Sometimes Christians are tempted to think of the local church as just another civic organization where the members are free to choose to do whatever they want, or nothing at all. Just pay their dues (put something in the collection) and all will be well.
     God has a different idea. Those who are saved by the grace of God through the blood of Jesus are “God’s workmanship, created in Christ Jesus to do good works, which God prepared in advance for us to do” (Eph. 2:10 – emphasis mine). God has an idea what He wants accomplished by His people … and He wants them to do it! When we become Christians God gives each of us gifts/talents, and He expects us to use them (Matt. 25:14-30). “We have different gifts, according to the grace given us” (Rom. 12:6). God places leaders in the church “to prepare God’s people for works of service” (Eph. 4:11-12). He expects “each part to do its work” (Eph. 4:16). By doing so, the whole body, the church, “builds itself in love” (Eph. 4:16). To the Corinthians Paul wrote, “Now to each one the manifestation of the Spirit is given for the common good … and he gives them to each one just as he determines” (1 Cor. 12:7, 11). A working church is God’s idea. He supplies the abilities for each member to use. He supplies the church (body) within which the members do their work. He provides the leadership to equip the members. He provides the reward for those who are faithful in what they have been given and the punishment for those who choose to neglect their God-given work.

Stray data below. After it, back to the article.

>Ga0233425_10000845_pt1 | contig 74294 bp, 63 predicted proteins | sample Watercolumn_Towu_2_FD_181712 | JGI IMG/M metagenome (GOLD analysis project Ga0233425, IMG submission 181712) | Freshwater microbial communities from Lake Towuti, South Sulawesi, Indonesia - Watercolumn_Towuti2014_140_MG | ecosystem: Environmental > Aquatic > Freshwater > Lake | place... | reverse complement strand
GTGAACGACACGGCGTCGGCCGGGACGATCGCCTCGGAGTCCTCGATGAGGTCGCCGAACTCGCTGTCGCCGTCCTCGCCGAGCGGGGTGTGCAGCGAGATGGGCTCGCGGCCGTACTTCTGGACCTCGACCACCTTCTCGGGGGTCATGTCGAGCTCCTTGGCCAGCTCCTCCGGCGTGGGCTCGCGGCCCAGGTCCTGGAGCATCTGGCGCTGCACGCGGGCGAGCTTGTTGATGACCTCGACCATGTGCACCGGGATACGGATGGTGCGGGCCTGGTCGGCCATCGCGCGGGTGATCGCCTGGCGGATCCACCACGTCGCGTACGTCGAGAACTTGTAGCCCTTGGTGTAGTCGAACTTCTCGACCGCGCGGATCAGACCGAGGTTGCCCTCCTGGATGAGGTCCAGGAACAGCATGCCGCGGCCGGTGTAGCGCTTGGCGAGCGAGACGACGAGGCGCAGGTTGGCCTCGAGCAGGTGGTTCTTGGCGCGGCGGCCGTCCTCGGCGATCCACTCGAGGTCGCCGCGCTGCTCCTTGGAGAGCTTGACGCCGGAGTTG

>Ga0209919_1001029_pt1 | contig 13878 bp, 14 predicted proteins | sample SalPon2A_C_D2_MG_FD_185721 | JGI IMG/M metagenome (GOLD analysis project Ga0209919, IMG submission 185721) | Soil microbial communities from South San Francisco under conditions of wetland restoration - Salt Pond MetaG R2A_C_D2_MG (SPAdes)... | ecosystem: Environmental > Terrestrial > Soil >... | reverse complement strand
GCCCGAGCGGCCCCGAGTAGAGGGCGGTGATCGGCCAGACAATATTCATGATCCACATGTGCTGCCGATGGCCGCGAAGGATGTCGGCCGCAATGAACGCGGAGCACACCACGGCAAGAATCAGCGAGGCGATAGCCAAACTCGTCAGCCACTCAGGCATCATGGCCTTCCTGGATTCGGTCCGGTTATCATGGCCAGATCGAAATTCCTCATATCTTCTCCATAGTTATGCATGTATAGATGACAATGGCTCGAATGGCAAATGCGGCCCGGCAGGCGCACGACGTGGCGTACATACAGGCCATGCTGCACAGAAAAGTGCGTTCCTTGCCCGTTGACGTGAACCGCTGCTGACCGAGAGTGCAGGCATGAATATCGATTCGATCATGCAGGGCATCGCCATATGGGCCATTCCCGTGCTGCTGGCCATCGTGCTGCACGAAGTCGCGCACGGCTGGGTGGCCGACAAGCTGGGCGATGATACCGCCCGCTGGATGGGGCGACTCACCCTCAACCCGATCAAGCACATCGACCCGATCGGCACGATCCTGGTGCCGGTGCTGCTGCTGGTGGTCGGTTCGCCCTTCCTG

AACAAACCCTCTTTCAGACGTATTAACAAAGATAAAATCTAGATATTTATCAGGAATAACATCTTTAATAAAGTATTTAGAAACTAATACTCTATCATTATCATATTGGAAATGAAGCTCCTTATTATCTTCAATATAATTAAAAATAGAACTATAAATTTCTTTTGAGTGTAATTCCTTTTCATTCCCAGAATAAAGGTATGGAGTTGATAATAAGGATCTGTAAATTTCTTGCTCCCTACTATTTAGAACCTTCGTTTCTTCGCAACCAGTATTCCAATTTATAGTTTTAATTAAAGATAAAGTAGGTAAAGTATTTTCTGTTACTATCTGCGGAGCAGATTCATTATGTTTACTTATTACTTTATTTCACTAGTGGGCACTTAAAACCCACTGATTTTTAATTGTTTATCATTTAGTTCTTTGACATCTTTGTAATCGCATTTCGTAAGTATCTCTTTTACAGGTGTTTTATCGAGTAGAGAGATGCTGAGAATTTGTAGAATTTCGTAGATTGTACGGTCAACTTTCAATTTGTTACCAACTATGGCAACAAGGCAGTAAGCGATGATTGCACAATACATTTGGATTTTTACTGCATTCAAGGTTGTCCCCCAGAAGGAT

The question is not if you are doing as much or more than others. The question is: are you doing what God has in mind for you to do to build the church!

- Joe Chesser preaches for the Fruitland Church of Christ, Fruitland, MO.  He may be contacted at joeandareva@yahoo.com